Wageningen researchers should enter into a discussion about self-plagiarism, suggests Johan van Arendonk, dean of the university, in response to the commotion caused by Amsterdam professor Peter Nijkamp.
‘Unfortunately, the world of research is being seen in a bad light again because somebody did not stick to the rules,’ says Van Arendonk. ‘That is in keeping with the zeitgeist, with society looking very critically at scientists. We must address it.’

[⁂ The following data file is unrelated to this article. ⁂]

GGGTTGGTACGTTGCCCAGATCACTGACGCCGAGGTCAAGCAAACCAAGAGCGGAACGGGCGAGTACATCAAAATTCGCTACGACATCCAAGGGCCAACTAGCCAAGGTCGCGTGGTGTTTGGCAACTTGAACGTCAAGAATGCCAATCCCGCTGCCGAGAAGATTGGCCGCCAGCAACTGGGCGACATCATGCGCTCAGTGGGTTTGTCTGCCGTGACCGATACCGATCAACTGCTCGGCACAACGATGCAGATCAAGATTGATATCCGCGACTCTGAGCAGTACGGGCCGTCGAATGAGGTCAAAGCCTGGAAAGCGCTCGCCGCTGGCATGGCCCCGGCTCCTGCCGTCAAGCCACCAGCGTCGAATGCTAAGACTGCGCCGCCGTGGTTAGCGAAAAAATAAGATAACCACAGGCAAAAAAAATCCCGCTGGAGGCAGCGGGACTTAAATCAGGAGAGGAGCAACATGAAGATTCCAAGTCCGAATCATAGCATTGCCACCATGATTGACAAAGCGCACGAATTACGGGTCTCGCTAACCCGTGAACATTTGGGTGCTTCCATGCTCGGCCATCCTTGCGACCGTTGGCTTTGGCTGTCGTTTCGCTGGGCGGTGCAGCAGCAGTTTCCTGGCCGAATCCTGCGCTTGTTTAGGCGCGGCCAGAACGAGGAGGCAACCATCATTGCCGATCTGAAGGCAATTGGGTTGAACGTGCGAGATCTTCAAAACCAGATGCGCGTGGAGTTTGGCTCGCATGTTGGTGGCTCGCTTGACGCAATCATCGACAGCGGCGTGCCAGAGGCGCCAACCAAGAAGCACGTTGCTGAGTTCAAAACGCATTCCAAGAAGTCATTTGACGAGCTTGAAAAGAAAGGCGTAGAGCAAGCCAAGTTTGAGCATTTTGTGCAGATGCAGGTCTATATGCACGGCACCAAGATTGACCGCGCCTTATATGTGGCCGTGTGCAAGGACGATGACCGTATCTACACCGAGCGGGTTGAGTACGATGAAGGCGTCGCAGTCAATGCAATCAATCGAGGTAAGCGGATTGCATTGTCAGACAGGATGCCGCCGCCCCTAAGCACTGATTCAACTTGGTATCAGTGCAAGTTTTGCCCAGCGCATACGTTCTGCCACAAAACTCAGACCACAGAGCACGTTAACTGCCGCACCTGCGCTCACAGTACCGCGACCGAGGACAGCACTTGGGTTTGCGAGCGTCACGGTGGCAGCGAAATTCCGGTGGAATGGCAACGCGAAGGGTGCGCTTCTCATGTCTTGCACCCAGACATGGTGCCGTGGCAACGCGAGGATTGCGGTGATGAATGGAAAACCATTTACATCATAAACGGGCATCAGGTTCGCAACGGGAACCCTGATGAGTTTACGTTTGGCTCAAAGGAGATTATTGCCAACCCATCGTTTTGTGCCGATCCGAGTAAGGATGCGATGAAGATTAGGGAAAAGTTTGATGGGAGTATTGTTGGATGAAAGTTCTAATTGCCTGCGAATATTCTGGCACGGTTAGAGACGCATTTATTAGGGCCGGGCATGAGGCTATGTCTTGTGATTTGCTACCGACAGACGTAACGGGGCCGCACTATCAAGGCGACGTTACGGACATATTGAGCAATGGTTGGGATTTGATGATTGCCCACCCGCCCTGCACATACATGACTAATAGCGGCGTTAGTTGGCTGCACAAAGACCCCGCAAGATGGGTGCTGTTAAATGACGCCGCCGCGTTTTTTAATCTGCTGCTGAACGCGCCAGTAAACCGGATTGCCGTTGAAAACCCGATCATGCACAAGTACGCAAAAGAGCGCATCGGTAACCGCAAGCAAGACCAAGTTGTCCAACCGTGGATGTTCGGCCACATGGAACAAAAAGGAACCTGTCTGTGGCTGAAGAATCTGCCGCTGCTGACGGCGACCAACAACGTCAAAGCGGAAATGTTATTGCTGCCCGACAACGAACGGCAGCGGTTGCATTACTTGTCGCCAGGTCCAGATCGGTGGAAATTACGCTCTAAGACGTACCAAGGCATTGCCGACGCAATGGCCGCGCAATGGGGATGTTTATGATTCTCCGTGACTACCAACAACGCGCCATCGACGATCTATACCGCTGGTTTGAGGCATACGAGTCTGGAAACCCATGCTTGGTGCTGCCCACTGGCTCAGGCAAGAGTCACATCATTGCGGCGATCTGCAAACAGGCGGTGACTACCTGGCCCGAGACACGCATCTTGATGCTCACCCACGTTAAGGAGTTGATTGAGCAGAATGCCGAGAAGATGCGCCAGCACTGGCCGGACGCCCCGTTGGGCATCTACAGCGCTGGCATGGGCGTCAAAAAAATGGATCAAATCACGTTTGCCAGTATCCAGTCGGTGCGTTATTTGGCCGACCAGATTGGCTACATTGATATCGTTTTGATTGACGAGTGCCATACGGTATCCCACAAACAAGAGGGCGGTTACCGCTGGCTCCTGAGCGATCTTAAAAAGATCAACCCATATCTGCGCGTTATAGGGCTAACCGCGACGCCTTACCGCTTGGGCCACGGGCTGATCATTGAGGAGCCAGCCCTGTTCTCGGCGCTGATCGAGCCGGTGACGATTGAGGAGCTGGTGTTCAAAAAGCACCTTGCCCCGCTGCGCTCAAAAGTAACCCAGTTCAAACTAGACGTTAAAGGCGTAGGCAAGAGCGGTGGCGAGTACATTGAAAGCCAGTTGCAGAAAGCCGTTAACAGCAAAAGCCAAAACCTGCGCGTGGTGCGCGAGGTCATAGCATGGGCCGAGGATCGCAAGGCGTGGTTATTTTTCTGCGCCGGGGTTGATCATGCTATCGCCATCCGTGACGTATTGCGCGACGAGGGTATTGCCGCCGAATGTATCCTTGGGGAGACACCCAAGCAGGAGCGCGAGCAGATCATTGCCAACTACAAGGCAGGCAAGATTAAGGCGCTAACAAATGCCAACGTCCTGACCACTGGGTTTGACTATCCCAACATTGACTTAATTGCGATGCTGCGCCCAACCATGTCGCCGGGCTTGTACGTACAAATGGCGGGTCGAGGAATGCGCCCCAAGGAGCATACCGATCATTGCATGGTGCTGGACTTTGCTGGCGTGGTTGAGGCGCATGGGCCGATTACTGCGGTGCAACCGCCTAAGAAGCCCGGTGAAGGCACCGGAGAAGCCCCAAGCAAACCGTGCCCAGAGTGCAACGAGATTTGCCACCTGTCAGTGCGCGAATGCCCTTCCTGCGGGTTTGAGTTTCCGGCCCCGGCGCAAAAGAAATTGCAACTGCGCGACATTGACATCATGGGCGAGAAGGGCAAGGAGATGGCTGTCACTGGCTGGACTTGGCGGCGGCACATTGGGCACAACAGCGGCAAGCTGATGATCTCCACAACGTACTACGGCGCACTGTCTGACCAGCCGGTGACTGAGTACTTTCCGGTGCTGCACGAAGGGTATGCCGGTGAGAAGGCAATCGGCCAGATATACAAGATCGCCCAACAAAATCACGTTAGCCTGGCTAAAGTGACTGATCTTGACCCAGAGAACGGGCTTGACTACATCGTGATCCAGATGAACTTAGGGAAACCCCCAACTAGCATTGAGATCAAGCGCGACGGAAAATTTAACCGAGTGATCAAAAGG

Scientists are not allowed to copy bits of text from previous publications without acknowledging their source, even if it was their own work. ‘The rules on plagiarism are clear, but self-plagiarism is a greyer area,’ says Van Arendonk. ‘If you write two articles about the same experiment, it would seem only sensible to describe the experiment in the same words, so that others recognize that it is about the same experiment. But at what point should you then reference yourself? The best way to discuss this is by looking at examples, so as to create clarity for authors.’ Van Arendonk wants to hold a series of meetings with the research schools in 2014, to discuss academic integrity and plagiarism, including self-plagiarism.